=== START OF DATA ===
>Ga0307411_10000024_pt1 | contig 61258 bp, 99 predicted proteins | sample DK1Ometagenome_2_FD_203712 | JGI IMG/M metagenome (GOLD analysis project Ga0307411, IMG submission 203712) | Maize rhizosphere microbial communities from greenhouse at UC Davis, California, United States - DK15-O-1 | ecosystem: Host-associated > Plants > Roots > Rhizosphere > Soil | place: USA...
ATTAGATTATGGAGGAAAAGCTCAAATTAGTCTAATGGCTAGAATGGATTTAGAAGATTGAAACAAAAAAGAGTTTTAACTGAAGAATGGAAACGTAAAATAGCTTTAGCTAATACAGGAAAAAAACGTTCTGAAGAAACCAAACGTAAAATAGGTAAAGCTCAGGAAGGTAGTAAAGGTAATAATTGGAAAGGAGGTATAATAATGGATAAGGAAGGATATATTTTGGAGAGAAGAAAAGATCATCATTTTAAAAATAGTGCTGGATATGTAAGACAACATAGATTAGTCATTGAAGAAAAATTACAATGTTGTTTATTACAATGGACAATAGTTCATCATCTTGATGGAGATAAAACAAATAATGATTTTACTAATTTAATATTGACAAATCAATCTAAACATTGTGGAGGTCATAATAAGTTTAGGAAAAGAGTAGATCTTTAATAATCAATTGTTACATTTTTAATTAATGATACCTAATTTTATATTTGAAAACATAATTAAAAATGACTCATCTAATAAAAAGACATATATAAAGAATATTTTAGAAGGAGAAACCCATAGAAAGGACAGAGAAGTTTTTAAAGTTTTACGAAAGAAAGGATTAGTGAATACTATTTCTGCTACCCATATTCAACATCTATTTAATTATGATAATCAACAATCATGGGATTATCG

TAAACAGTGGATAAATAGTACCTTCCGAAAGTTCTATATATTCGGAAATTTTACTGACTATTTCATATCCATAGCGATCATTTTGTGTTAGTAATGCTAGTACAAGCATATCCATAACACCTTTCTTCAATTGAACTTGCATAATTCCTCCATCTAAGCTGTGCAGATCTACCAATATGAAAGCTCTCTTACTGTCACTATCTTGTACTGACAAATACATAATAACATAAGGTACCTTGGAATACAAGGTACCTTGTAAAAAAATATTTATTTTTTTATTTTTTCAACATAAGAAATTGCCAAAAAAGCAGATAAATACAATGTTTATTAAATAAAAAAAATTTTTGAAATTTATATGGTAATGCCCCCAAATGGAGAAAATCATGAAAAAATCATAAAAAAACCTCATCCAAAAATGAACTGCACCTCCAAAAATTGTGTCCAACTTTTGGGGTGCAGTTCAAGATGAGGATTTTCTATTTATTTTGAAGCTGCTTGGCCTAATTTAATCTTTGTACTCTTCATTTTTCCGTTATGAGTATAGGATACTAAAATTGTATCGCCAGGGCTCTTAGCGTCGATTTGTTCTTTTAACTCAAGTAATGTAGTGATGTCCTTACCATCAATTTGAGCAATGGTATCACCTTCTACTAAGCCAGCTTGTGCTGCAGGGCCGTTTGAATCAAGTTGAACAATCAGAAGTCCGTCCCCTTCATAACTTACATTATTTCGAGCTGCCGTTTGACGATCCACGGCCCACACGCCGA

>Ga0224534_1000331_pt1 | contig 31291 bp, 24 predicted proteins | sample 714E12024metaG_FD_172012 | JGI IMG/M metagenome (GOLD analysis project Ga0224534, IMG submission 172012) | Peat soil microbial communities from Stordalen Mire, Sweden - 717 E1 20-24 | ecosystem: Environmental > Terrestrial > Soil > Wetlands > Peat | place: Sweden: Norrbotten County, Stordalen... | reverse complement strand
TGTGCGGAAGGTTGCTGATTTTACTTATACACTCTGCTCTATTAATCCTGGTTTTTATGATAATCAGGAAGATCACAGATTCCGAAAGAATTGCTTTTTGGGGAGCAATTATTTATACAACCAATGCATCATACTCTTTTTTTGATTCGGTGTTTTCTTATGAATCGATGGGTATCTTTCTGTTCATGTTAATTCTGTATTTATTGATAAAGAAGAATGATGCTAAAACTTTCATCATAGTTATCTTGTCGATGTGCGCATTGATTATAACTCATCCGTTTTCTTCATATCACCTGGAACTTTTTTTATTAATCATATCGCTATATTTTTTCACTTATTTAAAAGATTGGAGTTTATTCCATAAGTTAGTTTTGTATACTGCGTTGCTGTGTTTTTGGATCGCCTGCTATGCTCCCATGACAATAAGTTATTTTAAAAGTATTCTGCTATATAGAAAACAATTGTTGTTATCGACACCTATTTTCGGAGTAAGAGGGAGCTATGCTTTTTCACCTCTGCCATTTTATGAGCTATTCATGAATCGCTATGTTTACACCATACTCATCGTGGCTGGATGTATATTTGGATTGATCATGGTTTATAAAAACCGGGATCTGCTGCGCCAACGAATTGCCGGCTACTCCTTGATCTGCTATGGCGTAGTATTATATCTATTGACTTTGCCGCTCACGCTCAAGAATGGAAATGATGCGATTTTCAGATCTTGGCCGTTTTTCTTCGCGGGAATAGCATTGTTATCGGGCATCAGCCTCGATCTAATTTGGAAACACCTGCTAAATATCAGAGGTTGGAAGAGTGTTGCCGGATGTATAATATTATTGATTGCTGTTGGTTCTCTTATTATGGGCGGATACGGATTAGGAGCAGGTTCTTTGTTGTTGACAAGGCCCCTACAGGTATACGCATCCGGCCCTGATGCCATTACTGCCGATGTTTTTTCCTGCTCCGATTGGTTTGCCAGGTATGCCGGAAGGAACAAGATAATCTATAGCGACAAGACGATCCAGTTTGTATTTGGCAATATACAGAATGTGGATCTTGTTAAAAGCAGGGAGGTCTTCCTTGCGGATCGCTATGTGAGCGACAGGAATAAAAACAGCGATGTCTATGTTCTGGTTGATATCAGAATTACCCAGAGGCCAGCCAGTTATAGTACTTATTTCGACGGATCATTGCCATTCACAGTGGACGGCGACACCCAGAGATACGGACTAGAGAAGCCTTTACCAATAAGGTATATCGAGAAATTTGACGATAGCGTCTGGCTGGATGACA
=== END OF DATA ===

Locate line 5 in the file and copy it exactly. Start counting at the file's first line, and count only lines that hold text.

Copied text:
TGTGCGGAAGGTTGCTGATTTTACTTATACACTCTGCTCTATTAATCCTGGTTTTTATGATAATCAGGAAGATCACAGATTCCGAAAGAATTGCTTTTTGGGGAGCAATTATTTATACAACCAATGCATCATACTCTTTTTTTGATTCGGTGTTTTCTTATGAATCGATGGGTATCTTTCTGTTCATGTTAATTCTGTATTTATTGATAAAGAAGAATGATGCTAAAACTTTCATCATAGTTATCTTGTCGATGTGCGCATTGATTATAACTCATCCGTTTTCTTCATATCACCTGGAACTTTTTTTATTAATCATATCGCTATATTTTTTCACTTATTTAAAAGATTGGAGTTTATTCCATAAGTTAGTTTTGTATACTGCGTTGCTGTGTTTTTGGATCGCCTGCTATGCTCCCATGACAATAAGTTATTTTAAAAGTATTCTGCTATATAGAAAACAATTGTTGTTATCGACACCTATTTTCGGAGTAAGAGGGAGCTATGCTTTTTCACCTCTGCCATTTTATGAGCTATTCATGAATCGCTATGTTTACACCATACTCATCGTGGCTGGATGTATATTTGGATTGATCATGGTTTATAAAAACCGGGATCTGCTGCGCCAACGAATTGCCGGCTACTCCTTGATCTGCTATGGCGTAGTATTATATCTATTGACTTTGCCGCTCACGCTCAAGAATGGAAATGATGCGATTTTCAGATCTTGGCCGTTTTTCTTCGCGGGAATAGCATTGTTATCGGGCATCAGCCTCGATCTAATTTGGAAACACCTGCTAAATATCAGAGGTTGGAAGAGTGTTGCCGGATGTATAATATTATTGATTGCTGTTGGTTCTCTTATTATGGGCGGATACGGATTAGGAGCAGGTTCTTTGTTGTTGACAAGGCCCCTACAGGTATACGCATCCGGCCCTGATGCCATTACTGCCGATGTTTTTTCCTGCTCCGATTGGTTTGCCAGGTATGCCGGAAGGAACAAGATAATCTATAGCGACAAGACGATCCAGTTTGTATTTGGCAATATACAGAATGTGGATCTTGTTAAAAGCAGGGAGGTCTTCCTTGCGGATCGCTATGTGAGCGACAGGAATAAAAACAGCGATGTCTATGTTCTGGTTGATATCAGAATTACCCAGAGGCCAGCCAGTTATAGTACTTATTTCGACGGATCATTGCCATTCACAGTGGACGGCGACACCCAGAGATACGGACTAGAGAAGCCTTTACCAATAAGGTATATCGAGAAATTTGACGATAGCGTCTGGCTGGATGACA